Making the Most of your High Altitude Expedition....
The purpose of this article is to stimulate some thought about enhancing your chances of success and even ‘enjoyment’ on multi-day expeditions to high altitude peaks. Many of the themes are as relevant to Mont Blanc or Mera Peak as they are to Denali or Everest.
To get to the heart of the matter let’s kick off with a negative! Why do folk often fail to reach the summit of their chosen peak? Well, aside from the obvious major factors of poor weather and conditions I would identify 3 major reasons and will look at perhaps the most complicated and important one first.
Climbing fixed ropes high on the SW Ridge of Ama Dablam, Nepalese Himalaya
First ascent of 'Pic Overton' in the Tien Shan, Kyrghzstan
If I could identify one factor that contributed most to folk’s chances of success on expedition peaks it would not be fitness or acclimatisation rate but their level of motivation. We are all pretty highly motivated when looking at a pretty picture of our chosen peak in the living room or chatting about it down the pub. The problem is that fatigue, de-hydration, weight loss, sun-burn, not to mention boredom and food fantasies, all erode our motivation to climb. As in Maslow’s hierarchy of needs (where satisfying basic physiological needs is at one end of a spectrum and self actualisation is at the other) you’re less likely to dig deep and go that extra mile if you’re cold, tired, thirsty and hungry. To keep your motivation high you need to really make the effort to look after yourself….
Attending to ‘basic needs’! Climbing big peaks is all about keeping the show on the road (or you on the hill and, ideally, going upwards). Drinking, eating and sleeping are the 3 essentials and miss out on any of those and you are likely to be rapidly running out of steam. Remember that thirst and hunger are poor indicators of hydration and calorie intake. Basically, make a big effort to drink and eat even if you don’t feel like it.
Expeditions are long enough for the cumulative to matter so what you do on the trek in and approach can effect how you might feel on summit day. Be meticulous about applying sun cream and lip barrier as well as getting your hat and shades on (especially when above the snow line when a good tip is to apply lip cream every time you lick your lips). Keep on top of hygiene with constant hand washing and various modern alcohol gels will help you with this. Make the effort to adjust your clothing so you don’t get too hot or cold during the day, preferably with lots of ‘on the go’ adjustments that don’t require you to take your pack off. Do stay positive if you’re not acclimatising so well or get a cold. Expeditions are long enough to recover and get back on track – and people regularly do just that.
Ang Dawa Sherpa, Nepal
Near the summit of Acconcagua, Argentinian Andes
The most effective acclimatisation takes place with reasonable, but not excessive, levels of respiration. So whilst lying in your sleeping bag on a rest day is not good, neither is charging about trying to gain height too quickly. The ideal is what I call ‘active pottering!’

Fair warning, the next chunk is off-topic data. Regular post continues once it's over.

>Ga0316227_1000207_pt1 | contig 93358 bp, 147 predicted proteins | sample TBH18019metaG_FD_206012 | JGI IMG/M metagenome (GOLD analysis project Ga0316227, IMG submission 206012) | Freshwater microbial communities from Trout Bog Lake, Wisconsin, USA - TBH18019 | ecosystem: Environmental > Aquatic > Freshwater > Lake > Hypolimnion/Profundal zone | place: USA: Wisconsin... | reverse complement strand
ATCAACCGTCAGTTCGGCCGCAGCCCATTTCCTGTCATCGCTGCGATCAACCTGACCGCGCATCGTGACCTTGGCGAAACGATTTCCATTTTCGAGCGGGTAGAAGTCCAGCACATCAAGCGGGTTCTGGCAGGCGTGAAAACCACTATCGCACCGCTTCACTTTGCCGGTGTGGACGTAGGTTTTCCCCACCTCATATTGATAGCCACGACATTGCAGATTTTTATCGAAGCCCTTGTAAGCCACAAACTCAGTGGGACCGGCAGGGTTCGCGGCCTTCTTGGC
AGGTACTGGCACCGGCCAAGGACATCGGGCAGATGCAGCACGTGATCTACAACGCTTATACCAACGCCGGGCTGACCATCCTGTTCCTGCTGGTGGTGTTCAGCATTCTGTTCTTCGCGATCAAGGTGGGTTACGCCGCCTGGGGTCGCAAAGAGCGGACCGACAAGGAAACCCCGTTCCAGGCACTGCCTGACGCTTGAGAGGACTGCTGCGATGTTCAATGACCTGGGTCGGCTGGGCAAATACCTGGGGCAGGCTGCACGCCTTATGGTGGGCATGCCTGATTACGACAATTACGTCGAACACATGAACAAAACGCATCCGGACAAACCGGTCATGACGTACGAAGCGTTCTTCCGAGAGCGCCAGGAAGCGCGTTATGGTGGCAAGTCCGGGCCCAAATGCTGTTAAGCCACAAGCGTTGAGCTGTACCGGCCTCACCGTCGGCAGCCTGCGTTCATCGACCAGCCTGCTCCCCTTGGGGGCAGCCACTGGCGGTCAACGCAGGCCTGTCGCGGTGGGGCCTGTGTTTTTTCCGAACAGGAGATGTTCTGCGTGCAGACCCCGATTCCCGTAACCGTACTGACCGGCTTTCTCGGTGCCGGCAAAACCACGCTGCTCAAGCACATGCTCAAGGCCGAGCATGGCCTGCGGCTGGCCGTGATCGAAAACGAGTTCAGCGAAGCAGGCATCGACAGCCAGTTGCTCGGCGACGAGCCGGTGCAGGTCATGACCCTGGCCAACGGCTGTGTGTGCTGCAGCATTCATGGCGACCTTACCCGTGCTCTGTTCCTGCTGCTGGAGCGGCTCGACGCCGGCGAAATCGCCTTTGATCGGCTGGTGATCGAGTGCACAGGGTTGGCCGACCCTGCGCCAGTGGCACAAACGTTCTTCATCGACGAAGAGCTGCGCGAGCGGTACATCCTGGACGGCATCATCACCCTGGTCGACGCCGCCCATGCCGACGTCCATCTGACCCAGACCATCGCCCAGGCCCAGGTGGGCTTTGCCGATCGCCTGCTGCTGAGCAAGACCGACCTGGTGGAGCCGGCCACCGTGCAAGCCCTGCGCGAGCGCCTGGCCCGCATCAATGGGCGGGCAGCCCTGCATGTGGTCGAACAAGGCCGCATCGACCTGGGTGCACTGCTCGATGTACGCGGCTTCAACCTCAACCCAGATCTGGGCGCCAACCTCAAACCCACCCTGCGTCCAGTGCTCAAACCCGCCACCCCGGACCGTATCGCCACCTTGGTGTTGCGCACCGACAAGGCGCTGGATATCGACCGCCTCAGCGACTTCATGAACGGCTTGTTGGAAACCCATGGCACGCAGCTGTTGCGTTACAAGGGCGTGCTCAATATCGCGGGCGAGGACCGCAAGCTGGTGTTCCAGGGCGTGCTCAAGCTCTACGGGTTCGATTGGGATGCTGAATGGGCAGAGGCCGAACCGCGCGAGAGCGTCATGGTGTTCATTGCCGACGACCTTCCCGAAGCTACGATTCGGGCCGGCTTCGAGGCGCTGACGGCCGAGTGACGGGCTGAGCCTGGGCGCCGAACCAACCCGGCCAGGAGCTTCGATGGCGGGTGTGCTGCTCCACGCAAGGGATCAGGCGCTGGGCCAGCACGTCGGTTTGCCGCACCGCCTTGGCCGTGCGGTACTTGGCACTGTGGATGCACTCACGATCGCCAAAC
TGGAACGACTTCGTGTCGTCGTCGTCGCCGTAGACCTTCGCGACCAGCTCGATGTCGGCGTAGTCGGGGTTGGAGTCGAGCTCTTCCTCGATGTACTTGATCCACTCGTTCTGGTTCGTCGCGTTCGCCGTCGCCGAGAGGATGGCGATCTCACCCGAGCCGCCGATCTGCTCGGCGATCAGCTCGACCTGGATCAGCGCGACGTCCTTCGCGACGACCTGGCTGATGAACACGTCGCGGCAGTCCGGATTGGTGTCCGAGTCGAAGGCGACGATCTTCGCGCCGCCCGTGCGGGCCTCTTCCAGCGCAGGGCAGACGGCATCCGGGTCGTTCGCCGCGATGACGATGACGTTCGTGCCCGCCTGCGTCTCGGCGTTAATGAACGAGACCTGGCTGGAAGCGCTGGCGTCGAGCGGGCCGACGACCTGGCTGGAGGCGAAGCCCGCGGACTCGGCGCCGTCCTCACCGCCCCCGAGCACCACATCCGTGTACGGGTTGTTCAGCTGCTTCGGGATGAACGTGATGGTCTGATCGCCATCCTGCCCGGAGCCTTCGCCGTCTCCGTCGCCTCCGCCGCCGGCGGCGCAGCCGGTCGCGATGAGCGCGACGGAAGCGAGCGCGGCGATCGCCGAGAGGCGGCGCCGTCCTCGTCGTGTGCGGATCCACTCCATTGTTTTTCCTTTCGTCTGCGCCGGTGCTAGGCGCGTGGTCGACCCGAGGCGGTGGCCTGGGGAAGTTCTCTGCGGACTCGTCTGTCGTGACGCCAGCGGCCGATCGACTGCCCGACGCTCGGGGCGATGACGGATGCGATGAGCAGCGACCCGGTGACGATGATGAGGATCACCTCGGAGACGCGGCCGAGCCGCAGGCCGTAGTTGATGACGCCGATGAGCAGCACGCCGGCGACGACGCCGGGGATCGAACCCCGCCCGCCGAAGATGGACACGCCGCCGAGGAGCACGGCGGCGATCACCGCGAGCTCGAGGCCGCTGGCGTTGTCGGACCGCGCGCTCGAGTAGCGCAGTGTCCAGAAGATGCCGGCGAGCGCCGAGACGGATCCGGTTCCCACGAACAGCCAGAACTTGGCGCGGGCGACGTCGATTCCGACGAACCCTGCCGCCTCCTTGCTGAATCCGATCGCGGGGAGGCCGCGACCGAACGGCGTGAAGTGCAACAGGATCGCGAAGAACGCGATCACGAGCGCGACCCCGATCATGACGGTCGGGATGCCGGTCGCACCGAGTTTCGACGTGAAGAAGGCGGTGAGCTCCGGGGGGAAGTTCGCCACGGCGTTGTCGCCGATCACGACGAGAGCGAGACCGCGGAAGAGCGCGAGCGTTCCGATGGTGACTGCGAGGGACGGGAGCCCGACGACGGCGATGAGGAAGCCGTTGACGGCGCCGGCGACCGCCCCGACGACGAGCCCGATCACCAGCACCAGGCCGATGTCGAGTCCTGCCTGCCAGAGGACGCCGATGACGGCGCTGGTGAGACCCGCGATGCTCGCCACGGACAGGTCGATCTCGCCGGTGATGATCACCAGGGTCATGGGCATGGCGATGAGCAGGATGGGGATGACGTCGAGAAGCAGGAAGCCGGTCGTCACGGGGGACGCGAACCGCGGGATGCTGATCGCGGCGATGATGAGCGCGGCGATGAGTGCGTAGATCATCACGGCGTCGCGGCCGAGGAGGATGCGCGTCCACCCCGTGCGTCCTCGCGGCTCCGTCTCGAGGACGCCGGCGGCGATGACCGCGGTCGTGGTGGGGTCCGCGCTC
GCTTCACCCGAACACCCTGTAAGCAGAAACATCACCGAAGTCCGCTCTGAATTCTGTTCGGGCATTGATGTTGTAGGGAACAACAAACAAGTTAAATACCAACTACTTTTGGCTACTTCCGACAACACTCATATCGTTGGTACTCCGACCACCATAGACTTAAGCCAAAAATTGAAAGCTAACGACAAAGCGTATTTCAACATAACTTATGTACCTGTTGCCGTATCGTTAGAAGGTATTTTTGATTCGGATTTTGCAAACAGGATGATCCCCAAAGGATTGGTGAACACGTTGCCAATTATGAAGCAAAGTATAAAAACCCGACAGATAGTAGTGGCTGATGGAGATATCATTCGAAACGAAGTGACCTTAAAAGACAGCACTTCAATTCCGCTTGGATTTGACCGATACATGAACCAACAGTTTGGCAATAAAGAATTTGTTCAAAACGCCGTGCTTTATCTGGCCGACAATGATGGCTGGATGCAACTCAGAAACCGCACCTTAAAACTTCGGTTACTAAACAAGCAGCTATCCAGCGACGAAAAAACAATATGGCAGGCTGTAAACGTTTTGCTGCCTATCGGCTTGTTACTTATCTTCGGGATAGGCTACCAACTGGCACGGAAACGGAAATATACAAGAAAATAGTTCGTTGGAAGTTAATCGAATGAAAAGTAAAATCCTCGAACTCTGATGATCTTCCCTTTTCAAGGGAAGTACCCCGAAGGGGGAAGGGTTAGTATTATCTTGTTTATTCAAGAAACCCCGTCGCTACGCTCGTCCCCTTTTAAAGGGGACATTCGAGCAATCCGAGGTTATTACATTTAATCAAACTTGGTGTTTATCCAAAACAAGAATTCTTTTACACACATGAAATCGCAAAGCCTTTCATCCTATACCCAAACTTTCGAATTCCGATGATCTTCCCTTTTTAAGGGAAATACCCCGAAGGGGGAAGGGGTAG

Make sure that your expedition itinerary has sufficient time for rest days and a slow rate of ascent. Do this and you should be relaxed and confident that you will acclimatise well and may even enjoy your time spent high. Anxiety about your acclimatisation will not help, so be aware, but not ‘over-aware’, of any symptoms of AMS you may encounter.
Being relaxed, patient and adopting the slow pace of expedition life will also help. Take some good books and an MP3 player so you don’t lose the will to be hanging about base camp or staring at the top of your stormbound tent. Make the effort to get to know the local staff team with your expedition, (Sherpas, cooks and porters) and you will be unlocking the door to hours of good banter and fascinating cultural exchange.
Preparation and Fitness
People often talk about fitness not being directly related to acclimatisation. It may be true that fit people don’t always acclimatise well but it’s certainly true that unfit people are adding an extra strain on their process of acclimatising.
Whilst fitness is important in climbing big peaks you can’t get confident on the type of ground you will encounter on the expedition by pounding away in the Gym. If you’re not that experienced in the type of mountaineering you are doing you’ll burn excessive nervous and physical energy so make your training and preparation specific for your trip.
Mera Peak North Face, Nepalese Himalaya
Cooks and stoves sheltering from monsoon rain in a Shed in the Nepalese Himalaya
If you’re hauling a large sack up the stony paths of Aconcagua then multi-day, self-sufficient back-packing trips in the UK will help your body prepare for these strange demands. If you’re off to the steeper and more technical Ama Dablam then time spent working hard on exposed, difficult ground will pay dividends (as will practising using fixed ropes). On the other hand, if your chosen peak has lots of exposed snow slopes there’s no shortcut for time spent with axe and crampons on these in Scotland and the Alps.
Getting High & Coming Down. Hopefully some of these tips will help you to achieve your goals in the high mountains but as a final rider do remember that there are few things more tiring than a big day at altitude. Be aware that fatigue builds and AMS can have a time lag. The idea that you will suddenly feel good again when you return to thicker air lower down the mountain often just does not work out. Feeling exhausted and hypoxic whilst committed high on a mountain is not most peoples idea of a good ‘holiday’! So, do save a few ‘beans’ for the descent.
In summary - prepare well, train hard; relax, but look after yourself and good luck with the weather. Berg Heil!